Stuart Johnson, Deseret Morning News
American Fork officials have been looking at ways to change parking standards in hopes of causing less congestion in busy areas.

AMERICAN FORK — Getting a bite to eat in American Fork might have just gotten a little easier.

Since the first businesses started opening in The Meadows — a bustling shopping center that has attracted a Wal-Mart, Home Depot, Best Buy, Chili's and Starbucks — officials have been looking at amendments to the city parking standards in hopes of causing less congestion in busy areas and making it easier for others to meet the standards.

"We have been wanting to get this thing more lined up with national standards," said Mayor Heber Thompson.

The old code called for some restrictions that were hard to meet and others that were not requiring enough parking.

"In the instance of restaurants, the new ordinance would require a greater number of parking spots, especially at sit-down places, than has been required in the past," said City Planner Rod Despain. "Those that are uniquely busy do not have sufficient parking under our current plan."

For restaurants, the biggest difference in the plan is the requirement of 20 parking spaces per 1,000 square feet as opposed to the old code, which required one spot for every three seats.

The other big change would reduce the length of a parking stall from 20 feet to 19 feet.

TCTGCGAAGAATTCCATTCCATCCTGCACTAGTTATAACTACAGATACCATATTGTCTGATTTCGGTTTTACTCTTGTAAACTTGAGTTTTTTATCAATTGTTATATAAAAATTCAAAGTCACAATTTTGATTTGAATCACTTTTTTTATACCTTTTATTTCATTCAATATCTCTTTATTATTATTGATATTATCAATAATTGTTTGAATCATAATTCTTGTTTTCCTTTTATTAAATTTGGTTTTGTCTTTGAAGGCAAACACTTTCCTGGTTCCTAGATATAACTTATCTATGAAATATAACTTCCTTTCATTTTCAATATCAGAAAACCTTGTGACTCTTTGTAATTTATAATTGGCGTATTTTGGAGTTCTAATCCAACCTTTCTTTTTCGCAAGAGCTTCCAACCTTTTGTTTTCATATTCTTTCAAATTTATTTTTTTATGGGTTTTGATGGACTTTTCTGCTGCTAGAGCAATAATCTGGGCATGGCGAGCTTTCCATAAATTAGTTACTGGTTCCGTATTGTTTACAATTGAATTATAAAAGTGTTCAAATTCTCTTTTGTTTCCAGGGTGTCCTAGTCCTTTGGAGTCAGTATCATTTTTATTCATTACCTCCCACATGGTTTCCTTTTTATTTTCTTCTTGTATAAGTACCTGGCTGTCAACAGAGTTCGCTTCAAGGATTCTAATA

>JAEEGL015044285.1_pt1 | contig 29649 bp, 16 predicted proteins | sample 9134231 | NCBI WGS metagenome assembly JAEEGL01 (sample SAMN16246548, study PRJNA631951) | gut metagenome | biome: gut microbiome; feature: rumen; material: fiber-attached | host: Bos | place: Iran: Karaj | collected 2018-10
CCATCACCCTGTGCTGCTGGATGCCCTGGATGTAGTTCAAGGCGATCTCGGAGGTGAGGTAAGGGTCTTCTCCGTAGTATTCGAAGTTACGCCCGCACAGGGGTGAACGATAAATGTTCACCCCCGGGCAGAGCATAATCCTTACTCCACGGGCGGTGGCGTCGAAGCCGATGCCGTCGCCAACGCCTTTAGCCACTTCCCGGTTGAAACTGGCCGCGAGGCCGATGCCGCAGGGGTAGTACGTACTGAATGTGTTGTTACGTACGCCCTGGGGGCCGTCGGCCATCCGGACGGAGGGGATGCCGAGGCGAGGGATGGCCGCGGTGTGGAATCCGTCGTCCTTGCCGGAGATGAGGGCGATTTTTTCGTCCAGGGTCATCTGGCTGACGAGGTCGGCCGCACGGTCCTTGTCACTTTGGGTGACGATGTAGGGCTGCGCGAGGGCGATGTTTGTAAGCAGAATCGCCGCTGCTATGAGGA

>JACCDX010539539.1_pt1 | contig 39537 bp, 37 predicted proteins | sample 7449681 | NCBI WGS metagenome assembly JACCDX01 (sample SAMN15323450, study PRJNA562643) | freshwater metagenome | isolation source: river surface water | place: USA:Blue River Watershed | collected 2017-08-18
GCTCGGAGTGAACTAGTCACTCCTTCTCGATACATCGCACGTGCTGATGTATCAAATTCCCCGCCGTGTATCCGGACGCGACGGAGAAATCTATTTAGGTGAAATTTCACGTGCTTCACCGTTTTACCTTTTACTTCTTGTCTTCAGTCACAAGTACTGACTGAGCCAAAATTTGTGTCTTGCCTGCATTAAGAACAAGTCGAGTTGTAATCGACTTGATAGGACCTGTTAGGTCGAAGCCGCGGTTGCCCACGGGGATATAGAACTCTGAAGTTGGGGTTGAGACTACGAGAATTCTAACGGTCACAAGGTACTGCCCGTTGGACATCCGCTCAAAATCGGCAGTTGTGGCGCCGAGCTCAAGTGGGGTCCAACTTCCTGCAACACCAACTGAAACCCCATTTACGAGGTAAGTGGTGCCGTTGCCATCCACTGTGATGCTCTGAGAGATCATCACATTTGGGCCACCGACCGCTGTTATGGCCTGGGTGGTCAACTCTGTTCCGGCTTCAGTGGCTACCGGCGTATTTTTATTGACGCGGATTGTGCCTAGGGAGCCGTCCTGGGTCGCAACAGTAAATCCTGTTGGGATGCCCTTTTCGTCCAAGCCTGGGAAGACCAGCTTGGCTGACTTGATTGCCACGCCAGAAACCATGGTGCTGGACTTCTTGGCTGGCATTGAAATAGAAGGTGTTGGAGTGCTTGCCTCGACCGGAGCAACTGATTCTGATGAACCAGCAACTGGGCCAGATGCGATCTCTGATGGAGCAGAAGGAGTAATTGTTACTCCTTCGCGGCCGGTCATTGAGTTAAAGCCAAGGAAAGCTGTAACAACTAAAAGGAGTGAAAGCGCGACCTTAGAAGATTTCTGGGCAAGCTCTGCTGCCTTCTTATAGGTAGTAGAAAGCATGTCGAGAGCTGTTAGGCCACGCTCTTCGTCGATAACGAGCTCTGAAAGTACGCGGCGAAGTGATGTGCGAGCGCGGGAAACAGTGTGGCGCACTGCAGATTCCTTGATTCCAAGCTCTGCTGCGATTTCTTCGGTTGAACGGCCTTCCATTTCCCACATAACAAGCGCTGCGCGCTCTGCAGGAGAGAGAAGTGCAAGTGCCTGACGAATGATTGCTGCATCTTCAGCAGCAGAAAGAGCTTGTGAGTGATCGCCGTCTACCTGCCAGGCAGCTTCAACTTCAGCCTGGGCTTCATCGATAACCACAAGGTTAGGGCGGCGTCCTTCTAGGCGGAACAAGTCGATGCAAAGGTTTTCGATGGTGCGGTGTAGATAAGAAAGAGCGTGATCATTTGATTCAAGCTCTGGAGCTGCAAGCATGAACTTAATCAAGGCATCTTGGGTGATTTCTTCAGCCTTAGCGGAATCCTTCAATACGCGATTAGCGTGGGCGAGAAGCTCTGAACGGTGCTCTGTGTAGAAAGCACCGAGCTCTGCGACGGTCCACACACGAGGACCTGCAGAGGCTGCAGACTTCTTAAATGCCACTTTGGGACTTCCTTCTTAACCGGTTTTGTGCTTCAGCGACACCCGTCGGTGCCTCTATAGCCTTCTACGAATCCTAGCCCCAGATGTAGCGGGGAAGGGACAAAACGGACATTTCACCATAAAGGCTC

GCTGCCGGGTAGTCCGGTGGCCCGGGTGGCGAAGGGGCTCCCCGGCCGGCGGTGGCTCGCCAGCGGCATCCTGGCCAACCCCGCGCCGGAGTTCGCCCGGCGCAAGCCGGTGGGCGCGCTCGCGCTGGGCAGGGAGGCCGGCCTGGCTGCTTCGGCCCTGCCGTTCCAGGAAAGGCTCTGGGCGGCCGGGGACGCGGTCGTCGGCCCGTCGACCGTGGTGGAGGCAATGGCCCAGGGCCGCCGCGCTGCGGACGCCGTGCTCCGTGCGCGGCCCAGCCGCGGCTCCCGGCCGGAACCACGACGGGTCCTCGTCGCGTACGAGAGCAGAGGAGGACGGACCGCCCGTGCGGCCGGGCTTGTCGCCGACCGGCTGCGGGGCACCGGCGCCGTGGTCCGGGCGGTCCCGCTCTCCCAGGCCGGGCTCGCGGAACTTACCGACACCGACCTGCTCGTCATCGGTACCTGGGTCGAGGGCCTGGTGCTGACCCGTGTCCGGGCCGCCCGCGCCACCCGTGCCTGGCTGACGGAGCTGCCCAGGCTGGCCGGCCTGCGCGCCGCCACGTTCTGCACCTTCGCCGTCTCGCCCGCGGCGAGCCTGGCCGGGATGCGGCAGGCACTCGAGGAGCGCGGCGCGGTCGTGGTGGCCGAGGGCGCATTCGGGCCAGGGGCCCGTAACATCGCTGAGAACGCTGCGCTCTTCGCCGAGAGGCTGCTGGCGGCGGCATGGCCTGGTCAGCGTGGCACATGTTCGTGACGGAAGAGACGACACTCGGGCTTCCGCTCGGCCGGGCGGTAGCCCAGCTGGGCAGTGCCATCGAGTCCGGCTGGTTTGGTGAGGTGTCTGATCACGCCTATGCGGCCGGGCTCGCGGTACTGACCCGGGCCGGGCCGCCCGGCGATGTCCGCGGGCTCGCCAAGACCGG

"Our old parking standard was drafted around 20 years ago," said Despain. "The claim is that the cars have gotten smaller, and we don't need quite as much length or quite as wide of an area."

Nearly all of the changes came after consulting national parking standards and comparing the old plan with what was common on a national level.

The City Council wanted to have a plan that provided parking to the areas that needed more, but didn't restrict business too much.

"If there is any question, I would favor less restriction because of the need for commerce," said Councilman Shirl LeBaron.

While the parking plan would not force changes to existing businesses, it would help future businesses address some of the problems they have seen over the years.

The Meadows shopping center becomes very busy during peak times of the day and many American Fork residents avoid the area altogether because of the rush.

"It is always busy here, this place is crazy," said American Fork resident Elizabeth Healey, who frequents several stores in The Meadows. "I sometimes go to Lindon because it is not quite as busy."


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